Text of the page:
Then its me, Hazel Parry, research scientist at CSIRO, Brisbane, Australia.  Also continuing the cotton bollworm theme, but this time with simulation modelling.  Obtaining empirical evidence on the efficacy of 'refuges', the cornerstone of the current resistance management system, is difficult: processes operate at multiple spatio-temporal scales, complex interactions exist, Helicoverpa are highly mobile and we must consider both the dynamics of the refuge and the landscape, as well as the pest. Agent-based simulation modelling allows us to explore emergent egg distribution patterns and landscape use by Helicoverpa based on empirical studies of underlying processes, such as movement and oviposition behaviour. I present the results from my modelling, validated against data from the field... and the model has something to say about refuge efficacy in space and time in relation to insect behaviours.

In fact, from my talk onward the rest of the symposium is primarily modelling! Next up is a fellow antipodean from the University of Lincoln (New Zealand) Audrey Lustig, a PhD student supervised by Associate Professor Sue Worner.  Audrey is using modelling to understand mechanisms that control invasive insect invasion, which are poorly understood.  She presents a general modelling framework for efficient evaluation of the relative influence of species life traits, propagule pressure and spatial heterogeneity effects on biological invasion.  This uses landscape measures to establish a quantitative relationship between landscape structure and population dynamics, and the pattern of invasion by multiple species are used to infer key drivers of invasion.

Taking an honourable penultimate 'double spot' in our symposium is researcher Matthias Becher, presenting his work and that of Professor Juliet Osborne (who sadly couldn't join us), both from the Environment & Sustainability Institute at the University of Exeter, UK.  The 'extra' time will allow Matthias to cover both the modelling and field ecology aspects of their work on bees, although as the modeller in the duo I anticipate he will focus primarily on his model, BEESCOUT.  He will discuss how detection probabilities of food patches in the landscape affect colony growth and survival and address the differences between honeybees (large colonies, recruitment to specific sites via waggle dances) and bumblebees (small colonies, no sophisticated recruitment) in terms of their susceptibility to find food sources.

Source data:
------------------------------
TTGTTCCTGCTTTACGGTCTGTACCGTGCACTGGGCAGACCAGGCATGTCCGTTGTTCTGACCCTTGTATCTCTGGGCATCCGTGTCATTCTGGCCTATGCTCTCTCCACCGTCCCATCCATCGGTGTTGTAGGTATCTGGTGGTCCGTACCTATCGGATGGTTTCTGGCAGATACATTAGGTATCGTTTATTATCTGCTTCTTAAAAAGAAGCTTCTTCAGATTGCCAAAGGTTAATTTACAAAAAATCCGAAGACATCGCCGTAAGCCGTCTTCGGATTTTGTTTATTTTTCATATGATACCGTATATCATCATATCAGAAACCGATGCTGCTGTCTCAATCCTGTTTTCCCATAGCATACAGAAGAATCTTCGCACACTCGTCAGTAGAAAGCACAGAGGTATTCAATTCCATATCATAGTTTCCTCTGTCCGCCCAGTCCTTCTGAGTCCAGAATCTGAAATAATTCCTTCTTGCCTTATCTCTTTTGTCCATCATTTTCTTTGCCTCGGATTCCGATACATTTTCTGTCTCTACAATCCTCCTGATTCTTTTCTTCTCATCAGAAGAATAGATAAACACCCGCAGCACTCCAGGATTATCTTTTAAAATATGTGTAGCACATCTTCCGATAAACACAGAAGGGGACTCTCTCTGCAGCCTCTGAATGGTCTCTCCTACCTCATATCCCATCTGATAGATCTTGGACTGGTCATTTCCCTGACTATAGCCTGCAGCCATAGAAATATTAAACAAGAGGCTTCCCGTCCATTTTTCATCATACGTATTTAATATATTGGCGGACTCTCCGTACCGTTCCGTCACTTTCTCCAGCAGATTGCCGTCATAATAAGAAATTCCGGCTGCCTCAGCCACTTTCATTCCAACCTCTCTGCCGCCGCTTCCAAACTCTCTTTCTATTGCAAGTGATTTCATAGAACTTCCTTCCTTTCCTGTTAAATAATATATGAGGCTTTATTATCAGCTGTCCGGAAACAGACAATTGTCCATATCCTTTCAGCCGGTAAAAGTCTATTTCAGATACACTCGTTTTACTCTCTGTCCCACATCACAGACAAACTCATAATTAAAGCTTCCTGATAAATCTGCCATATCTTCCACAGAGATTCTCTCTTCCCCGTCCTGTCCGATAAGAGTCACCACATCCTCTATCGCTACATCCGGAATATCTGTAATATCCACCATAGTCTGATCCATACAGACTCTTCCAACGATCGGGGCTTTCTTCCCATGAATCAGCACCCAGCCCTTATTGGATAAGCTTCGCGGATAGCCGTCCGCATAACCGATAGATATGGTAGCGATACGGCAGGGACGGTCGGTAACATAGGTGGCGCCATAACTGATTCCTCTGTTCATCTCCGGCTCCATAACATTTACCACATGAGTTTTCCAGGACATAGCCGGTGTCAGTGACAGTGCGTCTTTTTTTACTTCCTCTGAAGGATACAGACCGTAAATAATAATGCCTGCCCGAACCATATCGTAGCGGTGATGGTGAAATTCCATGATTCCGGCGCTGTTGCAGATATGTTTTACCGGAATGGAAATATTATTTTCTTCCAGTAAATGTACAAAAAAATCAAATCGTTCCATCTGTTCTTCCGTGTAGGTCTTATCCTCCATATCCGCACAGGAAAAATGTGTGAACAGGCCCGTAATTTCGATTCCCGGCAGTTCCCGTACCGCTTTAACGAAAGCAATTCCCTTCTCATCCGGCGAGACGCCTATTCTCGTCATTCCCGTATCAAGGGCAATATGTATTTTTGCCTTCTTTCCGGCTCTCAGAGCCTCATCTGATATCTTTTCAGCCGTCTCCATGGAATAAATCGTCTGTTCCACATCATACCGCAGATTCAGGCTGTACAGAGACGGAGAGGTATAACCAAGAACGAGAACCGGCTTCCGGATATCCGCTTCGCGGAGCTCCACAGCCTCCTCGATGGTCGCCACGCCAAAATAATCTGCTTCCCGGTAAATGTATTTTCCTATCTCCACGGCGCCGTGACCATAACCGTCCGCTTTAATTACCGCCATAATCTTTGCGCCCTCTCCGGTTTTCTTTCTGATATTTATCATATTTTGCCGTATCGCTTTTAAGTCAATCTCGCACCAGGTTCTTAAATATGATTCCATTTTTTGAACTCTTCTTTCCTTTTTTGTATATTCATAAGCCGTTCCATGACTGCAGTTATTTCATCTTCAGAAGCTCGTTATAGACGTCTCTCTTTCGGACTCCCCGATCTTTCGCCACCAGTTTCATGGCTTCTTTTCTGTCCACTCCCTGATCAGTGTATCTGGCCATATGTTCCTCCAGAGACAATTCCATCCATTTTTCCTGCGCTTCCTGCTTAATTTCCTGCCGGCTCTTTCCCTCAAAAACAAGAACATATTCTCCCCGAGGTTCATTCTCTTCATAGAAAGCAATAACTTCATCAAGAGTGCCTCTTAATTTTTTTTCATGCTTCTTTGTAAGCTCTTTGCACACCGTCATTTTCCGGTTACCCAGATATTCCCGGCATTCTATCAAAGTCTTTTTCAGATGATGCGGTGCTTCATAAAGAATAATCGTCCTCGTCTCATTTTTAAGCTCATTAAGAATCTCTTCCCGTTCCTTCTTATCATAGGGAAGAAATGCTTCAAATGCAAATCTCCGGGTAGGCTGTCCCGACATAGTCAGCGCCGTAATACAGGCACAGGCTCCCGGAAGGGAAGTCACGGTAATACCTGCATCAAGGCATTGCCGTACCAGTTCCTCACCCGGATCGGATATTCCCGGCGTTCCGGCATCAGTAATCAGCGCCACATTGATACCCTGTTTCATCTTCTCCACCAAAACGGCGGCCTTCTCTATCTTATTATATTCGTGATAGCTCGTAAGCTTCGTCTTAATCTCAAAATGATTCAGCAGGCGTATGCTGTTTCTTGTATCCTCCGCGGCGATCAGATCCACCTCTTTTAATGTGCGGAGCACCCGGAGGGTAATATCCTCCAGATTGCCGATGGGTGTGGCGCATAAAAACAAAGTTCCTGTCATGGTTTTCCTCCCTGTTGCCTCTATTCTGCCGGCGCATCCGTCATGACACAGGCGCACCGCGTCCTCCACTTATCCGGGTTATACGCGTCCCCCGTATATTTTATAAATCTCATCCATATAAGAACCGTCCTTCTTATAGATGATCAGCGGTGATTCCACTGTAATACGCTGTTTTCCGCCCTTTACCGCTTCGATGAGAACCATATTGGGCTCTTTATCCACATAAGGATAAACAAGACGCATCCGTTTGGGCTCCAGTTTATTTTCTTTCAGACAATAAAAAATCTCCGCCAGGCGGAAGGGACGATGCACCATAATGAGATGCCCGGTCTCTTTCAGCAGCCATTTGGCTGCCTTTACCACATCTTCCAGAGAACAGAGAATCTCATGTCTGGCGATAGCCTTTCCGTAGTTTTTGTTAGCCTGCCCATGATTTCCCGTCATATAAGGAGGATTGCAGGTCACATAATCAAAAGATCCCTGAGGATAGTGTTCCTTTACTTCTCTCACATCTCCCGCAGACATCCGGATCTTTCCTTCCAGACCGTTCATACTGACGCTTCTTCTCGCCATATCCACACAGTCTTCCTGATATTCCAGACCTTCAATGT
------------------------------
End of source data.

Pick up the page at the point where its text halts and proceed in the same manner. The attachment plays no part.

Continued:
Then, to our final talk.  Last but not least post-doctoral research associate in Natural Resource Ecology and Management at Iowa State University Tyler Grant and colleagues (including myself - his Monarch model originates from my agent-based model of Helicoverpa).  Tyler will present the model of monarch butterfly movement and egg-laying in an Iowa landscape.  Effective conservation efforts in Iowa and the Upper Midwest of the USA will require information on how spatial arrangements of created or restored milkweed habitat influence monarch host plant seeking behavior and egg-laying.  He uses the model to identify characteristics of habitat patches predicted to have higher egg densities, which will inform future conservation efforts.

What an afternoon this is going to be!

Thursday 1 October 2015

Why does a beehive represent the ‘anthropocene’?

I was inspired by the forthcoming event at UQ's GCI 'Anthropocene Slam' and got thinking about what object I would choose to represent the anthropocene.... a beehive!